Married, but Without Benefits: Obergefell Saga Continues in Texas
Same-sex couples can legally marry, but are they legally entitled to benefits? The Supreme Court of Texas will decide this issue after hearing oral arguments in March of 2017 in Pidgeon v. Turner.
This case started in November of 2013, when the City of Houston announced that it would begin offering benefits such as health insurance to same-sex partners of city employees if the spouses were married in a state that recognized same-sex marriage. This policy was in contradiction with the Texas Family Code, which expressly prohibited the state or any political subdivision from giving effect to a right or claim to any benefit asserted as a result of a marriage between persons of the same sex.
Taxpayers Jack Pidgeon and Larry Hicks, residents of the city of Houston, brought a lawsuit seeking temporary and permanent injunctions prohibiting the city from providing benefits to same-sex spouses of city employees married in other states. While Pidgeon and Hicks were initially successful in getting a trial court to block the city’s plan, the city appealed the decision to the Fourteenth Court of Appeals in Texas.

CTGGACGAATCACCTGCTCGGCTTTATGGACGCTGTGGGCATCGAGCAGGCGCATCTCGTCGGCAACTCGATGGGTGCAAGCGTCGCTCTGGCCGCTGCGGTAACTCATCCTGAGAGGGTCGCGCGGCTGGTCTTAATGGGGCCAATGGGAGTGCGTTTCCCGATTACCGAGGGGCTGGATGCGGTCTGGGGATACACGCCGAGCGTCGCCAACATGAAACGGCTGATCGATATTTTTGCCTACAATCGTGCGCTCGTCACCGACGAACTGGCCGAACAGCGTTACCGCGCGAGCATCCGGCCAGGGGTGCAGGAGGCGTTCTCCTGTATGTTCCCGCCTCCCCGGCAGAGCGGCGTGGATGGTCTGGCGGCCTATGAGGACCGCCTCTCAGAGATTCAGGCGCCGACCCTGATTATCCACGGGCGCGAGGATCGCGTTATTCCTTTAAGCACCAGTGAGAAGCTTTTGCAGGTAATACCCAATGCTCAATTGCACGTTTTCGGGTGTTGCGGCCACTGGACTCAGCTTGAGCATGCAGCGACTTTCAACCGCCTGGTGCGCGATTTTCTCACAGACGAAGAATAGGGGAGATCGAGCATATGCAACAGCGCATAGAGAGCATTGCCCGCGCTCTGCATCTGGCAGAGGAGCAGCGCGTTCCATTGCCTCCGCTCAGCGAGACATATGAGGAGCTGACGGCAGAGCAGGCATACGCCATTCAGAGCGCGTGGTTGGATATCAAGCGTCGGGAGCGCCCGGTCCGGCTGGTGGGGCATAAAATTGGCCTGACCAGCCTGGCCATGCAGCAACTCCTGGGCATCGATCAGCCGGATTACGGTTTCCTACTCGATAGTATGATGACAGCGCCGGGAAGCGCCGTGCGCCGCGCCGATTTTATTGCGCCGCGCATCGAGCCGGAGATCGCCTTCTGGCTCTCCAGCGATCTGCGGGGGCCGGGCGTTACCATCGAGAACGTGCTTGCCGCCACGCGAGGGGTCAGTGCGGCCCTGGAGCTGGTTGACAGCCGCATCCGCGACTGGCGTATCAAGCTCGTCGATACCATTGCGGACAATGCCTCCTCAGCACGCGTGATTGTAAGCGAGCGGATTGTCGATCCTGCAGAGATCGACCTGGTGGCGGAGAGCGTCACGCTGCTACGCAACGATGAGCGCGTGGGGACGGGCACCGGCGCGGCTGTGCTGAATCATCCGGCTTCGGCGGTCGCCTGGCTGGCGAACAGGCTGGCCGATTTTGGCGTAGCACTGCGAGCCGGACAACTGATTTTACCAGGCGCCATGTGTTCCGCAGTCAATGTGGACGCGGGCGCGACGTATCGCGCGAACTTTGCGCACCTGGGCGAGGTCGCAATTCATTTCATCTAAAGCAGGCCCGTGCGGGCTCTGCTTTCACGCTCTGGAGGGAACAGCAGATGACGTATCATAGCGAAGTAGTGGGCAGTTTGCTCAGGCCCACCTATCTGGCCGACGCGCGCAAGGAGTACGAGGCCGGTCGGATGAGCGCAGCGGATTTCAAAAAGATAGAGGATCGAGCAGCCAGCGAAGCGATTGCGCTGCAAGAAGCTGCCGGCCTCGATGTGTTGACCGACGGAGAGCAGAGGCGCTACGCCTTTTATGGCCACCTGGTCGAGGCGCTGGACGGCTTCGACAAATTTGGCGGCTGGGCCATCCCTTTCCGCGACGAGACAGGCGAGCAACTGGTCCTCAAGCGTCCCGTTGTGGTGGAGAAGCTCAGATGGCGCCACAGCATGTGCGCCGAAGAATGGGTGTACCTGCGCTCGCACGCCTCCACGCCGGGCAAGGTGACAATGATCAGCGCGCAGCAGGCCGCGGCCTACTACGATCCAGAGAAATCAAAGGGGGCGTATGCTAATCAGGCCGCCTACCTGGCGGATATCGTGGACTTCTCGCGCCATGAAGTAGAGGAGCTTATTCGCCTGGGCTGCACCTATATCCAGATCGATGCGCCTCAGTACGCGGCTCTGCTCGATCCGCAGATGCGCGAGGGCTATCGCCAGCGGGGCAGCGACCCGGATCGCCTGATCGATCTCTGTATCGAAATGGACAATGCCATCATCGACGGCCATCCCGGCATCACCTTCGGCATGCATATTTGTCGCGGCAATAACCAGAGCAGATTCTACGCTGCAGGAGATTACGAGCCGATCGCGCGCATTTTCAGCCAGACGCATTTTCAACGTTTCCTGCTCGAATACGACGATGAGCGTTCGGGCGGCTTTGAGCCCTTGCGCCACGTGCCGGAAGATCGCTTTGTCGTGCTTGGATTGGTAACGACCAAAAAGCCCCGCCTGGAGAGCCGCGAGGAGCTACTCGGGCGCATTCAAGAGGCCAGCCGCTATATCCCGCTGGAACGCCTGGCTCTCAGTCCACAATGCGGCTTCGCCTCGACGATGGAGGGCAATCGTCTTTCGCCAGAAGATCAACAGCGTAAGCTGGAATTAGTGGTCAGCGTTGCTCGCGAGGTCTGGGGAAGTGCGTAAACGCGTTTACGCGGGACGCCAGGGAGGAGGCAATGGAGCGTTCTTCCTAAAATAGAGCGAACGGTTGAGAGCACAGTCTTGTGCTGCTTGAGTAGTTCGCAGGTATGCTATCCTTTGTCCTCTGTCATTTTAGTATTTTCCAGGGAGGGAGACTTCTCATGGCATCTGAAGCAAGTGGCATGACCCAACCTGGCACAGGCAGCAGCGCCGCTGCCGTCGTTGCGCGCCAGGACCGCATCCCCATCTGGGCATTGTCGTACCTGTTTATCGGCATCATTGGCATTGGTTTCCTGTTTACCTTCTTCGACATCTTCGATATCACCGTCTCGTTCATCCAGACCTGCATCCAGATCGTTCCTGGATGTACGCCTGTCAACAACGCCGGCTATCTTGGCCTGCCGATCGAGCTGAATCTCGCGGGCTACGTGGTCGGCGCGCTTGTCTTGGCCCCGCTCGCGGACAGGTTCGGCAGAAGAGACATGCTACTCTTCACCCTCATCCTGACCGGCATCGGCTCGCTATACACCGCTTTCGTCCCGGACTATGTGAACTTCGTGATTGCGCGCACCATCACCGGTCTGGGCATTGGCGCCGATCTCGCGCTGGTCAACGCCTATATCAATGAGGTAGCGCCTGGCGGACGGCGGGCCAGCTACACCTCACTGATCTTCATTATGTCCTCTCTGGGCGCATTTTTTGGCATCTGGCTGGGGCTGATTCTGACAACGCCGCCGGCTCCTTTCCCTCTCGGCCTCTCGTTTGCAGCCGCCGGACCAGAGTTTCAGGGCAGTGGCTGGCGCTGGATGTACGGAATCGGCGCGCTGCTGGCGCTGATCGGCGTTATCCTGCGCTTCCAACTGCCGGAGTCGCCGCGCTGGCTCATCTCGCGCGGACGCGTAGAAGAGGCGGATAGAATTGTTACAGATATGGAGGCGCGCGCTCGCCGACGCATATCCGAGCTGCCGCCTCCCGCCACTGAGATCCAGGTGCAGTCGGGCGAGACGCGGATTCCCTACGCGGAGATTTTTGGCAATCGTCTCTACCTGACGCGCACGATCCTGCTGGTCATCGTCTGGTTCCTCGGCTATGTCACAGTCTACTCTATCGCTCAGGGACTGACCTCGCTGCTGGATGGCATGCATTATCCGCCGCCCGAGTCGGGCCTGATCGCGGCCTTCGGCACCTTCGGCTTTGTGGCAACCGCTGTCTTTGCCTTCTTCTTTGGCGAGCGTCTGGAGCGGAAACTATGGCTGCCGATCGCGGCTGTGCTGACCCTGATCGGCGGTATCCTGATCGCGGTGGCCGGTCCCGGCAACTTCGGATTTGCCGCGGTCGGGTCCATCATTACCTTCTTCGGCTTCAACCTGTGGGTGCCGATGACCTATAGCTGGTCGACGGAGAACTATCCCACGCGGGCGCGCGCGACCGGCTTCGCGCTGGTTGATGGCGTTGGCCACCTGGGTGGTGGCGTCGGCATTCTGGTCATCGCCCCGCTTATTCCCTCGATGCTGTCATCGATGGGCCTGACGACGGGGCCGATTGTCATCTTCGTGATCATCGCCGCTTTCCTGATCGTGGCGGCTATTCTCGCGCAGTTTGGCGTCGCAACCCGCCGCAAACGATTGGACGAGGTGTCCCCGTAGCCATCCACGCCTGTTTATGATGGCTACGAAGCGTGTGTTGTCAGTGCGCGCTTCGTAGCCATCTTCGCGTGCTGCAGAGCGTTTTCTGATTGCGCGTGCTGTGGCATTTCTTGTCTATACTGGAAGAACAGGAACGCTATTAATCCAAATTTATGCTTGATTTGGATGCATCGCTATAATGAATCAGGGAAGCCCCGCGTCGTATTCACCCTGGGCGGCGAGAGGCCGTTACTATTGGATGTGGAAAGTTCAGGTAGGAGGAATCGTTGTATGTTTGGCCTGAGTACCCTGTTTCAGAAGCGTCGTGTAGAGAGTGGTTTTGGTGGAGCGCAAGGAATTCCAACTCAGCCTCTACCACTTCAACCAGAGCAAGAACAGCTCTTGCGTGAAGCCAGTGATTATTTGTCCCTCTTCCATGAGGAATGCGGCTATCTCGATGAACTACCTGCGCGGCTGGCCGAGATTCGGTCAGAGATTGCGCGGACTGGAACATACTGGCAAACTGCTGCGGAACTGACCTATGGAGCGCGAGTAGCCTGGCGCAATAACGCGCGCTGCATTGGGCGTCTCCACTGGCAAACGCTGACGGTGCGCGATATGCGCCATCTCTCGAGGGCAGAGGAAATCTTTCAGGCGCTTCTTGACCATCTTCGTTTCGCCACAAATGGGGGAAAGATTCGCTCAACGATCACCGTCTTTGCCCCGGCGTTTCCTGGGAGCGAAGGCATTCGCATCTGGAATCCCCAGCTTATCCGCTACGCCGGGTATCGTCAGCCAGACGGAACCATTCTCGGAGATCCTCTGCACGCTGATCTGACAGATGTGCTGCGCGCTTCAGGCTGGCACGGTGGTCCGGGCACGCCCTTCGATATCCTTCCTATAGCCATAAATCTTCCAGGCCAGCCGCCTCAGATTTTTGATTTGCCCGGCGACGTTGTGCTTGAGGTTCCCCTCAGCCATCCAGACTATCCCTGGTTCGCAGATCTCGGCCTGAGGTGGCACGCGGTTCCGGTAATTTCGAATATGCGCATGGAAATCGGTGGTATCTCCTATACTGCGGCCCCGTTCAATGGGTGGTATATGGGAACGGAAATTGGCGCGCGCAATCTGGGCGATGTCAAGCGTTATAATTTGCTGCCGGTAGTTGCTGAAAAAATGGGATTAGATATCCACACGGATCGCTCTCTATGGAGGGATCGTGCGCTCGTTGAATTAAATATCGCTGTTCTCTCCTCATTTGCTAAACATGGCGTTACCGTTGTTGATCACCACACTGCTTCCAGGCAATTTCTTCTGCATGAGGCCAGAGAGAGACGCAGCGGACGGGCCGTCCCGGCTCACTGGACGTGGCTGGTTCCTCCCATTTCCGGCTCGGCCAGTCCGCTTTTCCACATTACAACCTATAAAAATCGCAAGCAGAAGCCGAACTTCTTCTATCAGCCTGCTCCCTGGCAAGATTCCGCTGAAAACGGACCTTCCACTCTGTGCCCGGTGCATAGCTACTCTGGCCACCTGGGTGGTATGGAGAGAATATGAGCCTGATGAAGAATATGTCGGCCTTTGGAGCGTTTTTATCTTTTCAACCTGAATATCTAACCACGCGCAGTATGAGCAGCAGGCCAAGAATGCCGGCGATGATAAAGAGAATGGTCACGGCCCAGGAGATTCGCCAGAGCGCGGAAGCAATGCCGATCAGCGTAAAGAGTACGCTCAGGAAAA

While Pidgeon was on appeal, the Supreme Court of the United States decided Obergefell v. Hodges, announcing that “same-sex couples may exercise the fundamental right to marry in all States,” and “there is no lawful basis for a State to refuse to recognize a lawful same-sex marriage performed in another State on the grounds of its same-sex character.” Based on the reasoning in Obergefell, the Fourteenth Court of Appeals dissolved the injunction and sent the matter back to the trial court for a decision in line with the new Supreme Court precedent.
In their appeal to the Supreme Court of Texas, Pidgeon and Hicks argue that Obergefell deals only with access to marriage and that it did not extend to spouses of same-sex employees a right to receive taxpayer-funded benefits.
Pidgeon has garnered support through amicus briefs filed by the Texas governor, Texas attorney general, and state senators and representatives.
Pidgeon could have far-reaching effects on employers’ obligations to the spouses of employees who are in same-sex marriages. Although this case specifically focuses on a statute that deals with governmental employers, a narrow interpretation of Obergefell by the Supreme Court of Texas could open the door for private employers to justify recognizing same-sex marriages but not extend the same benefits to spouses of same-sex employees. Any such ruling would most likely set up an appeal to the Supreme Court of the United States.